- Evgeny Konstantinov (67th overall, TBL)
- Craig Anderson (77th overall, CGY)
- Johan Asplund (79th overall, NYR)
- Jean-Francois Laniel (80th overall, FLA)
- Adam Hauser (81st overall, EDM)
- Sebastien Caron (86th overall, PIT)
- Cory Campbell (92nd overall, LAK)
- Evan Lindsay (107th overall, MTL)
- Jean-Francois Nogues (133rd overall, LAK)
Some teams got to draft two goalies (I'm looking at you L.A. and Nashville!) and passed on Miller. A side note here, Seamus Kotyk, the Sabres' goalie development coach and scout was drafted by the Boston Bruins nine spots after Miller!!!
Brian Duff, Sabres TV Host: Define steal. That's what I'm wrestling with.
Chris Ryndak, Sabres.com: Well, I wrote the question so you could just ask.
Duff: For whatever reason I immediately go beyond the first 100 picks of a draft, so therefore - and to no one's surprise - I agree with everything that Marty said.
What I never realized is that arguably the Sabre with the sickest flow of all time - hopefully a topic for another Chatroom - is 20th all-time in franchise scoring! That would be Christian Ruuttu, taken 134th in 1983 out of Assat in Finland.
Ruuttu spent six full seasons with the Sabres, made the playoffs five times, appeared in the 1988 All-Star Game in St. Louis, and was an interesting player in a very transitional time for the team.
He ranks 8th in points per game (0.76) among Sabre draft picks that played more than 400 games with Buffalo. The seven ahead of him: Gilbert Perreault, Rick Martin, Dany Gare, Dave Andreychuk, Phil Housley, Thomas Vanek and Derek Roy. Six first-rounders, one second-rounder, and Ruuttu.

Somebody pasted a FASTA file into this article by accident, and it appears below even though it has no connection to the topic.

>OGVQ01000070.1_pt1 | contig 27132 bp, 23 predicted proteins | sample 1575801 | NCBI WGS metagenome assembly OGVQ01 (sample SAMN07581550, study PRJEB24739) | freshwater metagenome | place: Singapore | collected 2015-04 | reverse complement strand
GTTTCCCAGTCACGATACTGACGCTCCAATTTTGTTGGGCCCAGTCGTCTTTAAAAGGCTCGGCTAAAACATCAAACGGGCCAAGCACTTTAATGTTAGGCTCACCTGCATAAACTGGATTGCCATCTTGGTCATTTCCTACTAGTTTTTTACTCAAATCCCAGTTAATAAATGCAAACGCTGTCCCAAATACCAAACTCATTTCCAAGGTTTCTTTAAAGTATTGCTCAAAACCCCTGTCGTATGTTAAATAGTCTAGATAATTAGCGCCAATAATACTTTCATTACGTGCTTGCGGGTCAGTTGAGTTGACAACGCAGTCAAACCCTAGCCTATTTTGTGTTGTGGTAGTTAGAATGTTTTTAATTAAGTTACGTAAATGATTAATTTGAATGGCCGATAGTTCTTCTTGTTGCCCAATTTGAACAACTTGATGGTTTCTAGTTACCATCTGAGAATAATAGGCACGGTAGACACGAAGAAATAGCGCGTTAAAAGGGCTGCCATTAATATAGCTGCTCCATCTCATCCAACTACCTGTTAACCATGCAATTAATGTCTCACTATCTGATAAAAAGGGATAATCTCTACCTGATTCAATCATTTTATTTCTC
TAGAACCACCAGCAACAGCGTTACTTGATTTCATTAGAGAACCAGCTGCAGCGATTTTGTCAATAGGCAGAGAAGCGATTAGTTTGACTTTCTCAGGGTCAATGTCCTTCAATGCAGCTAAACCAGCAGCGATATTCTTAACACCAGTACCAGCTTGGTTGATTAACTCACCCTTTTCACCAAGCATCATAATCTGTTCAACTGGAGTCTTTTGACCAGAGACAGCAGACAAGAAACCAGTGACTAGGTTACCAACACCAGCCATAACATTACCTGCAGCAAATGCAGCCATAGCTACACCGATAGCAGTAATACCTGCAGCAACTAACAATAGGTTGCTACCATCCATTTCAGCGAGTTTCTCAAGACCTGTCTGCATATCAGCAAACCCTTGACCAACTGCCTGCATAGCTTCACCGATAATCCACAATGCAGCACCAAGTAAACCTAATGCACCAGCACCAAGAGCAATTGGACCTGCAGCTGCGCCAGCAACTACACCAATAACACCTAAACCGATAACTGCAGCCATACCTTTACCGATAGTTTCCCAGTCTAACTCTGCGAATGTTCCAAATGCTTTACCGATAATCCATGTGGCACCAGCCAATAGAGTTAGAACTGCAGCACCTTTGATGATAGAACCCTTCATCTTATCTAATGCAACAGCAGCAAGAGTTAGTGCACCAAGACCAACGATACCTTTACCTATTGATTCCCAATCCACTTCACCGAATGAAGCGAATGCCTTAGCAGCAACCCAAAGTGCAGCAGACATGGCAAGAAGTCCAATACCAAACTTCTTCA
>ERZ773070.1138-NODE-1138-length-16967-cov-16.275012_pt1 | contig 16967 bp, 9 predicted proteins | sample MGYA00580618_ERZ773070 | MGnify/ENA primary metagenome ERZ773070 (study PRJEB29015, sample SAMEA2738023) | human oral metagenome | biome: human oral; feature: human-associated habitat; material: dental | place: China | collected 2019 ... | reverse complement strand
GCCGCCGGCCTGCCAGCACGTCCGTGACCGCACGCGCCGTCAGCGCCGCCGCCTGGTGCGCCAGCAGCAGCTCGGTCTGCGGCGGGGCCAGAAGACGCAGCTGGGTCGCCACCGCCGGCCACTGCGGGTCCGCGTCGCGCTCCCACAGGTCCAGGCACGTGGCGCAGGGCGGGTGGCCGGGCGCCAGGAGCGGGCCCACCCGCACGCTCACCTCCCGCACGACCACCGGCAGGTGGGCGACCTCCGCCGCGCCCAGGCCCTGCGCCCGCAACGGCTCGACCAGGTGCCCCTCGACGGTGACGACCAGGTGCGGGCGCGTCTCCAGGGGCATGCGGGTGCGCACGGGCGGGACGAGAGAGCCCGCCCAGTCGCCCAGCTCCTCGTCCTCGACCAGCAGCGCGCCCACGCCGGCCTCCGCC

The class of 1983 was led by the likes of Steve Yzerman, Pat LaFontaine, and Rick Tocchet.
Ruuttu emerged as the 19th highest scorer from that draft, outscored by only one player taken after him - Philadelphia's Pelle Eklund who was taken 161st. Someone should have stolen his ugly bucket along the way, but I'd say Christian Ruuttu qualifies as a steal for the Sabres.
Ryndak: I think you have to look beyond the fourth round to really consider anything a true "steal" - unless it's a late first-rounder that everyone else clearly missed on.
So how about a guy that the Sabres literally had to steal in order for him to play in the NHL. Alexander Mogilny was selected in the fifth round (89th overall) of the 1988 NHL Draft, and with the assistance of Sabres general manager Gerry Meehan and head of player development Don Luce, Mogilny defected to North America the following year.
All Mogilny did was score a franchise-record 76 goals in 1992-93 and open the door for more Russians to play overseas. He ranks 13th in Sabres history in points (444), is second with 1.17 points per game and was inducted into the team's Hall of Fame in 2011. With 1,032 points in 990 career games, he ranks 77th all-time in NHL scoring. Of the players ahead of him, only Mike Bossy, Sidney Crosby, Peter Stastny, and Mario Lemieux have played fewer than 1,000 games.
And of course, eight picks later, the Sabres took some guy named Rob Ray, who has a rule named after him.
The NHL Draft begins June 21
Speaking of the NHL Draft, we checked in with director of amateur scouting Ryan Jankowski on what lies ahead in the organization's scouting process:
This year's class is all but locked in at the top, with Jack Hughes and Kaapo Kakko expected to be taken with the top two picks. After that, the first round becomes unpredictable. That said, Jankowski said the class is deep enough that the Sabres can feel confident in bringing two strong assets into the organization in the first round.
"You don't know what other teams are thinking, so you really just want to focus on being prepared," Jankowski said. "You can walk through scenarios all you want about what's going to be there at seven. At the end of the day, what's going to be there at seven is there at seven.
"It's exciting, because it's a mixture of players and we'll have our order and we're excited to get the highest player we can in that order. In the end, it's about focusing on us and not worrying so much about what other teams are going to do or what mock drafts say."
The full story is here.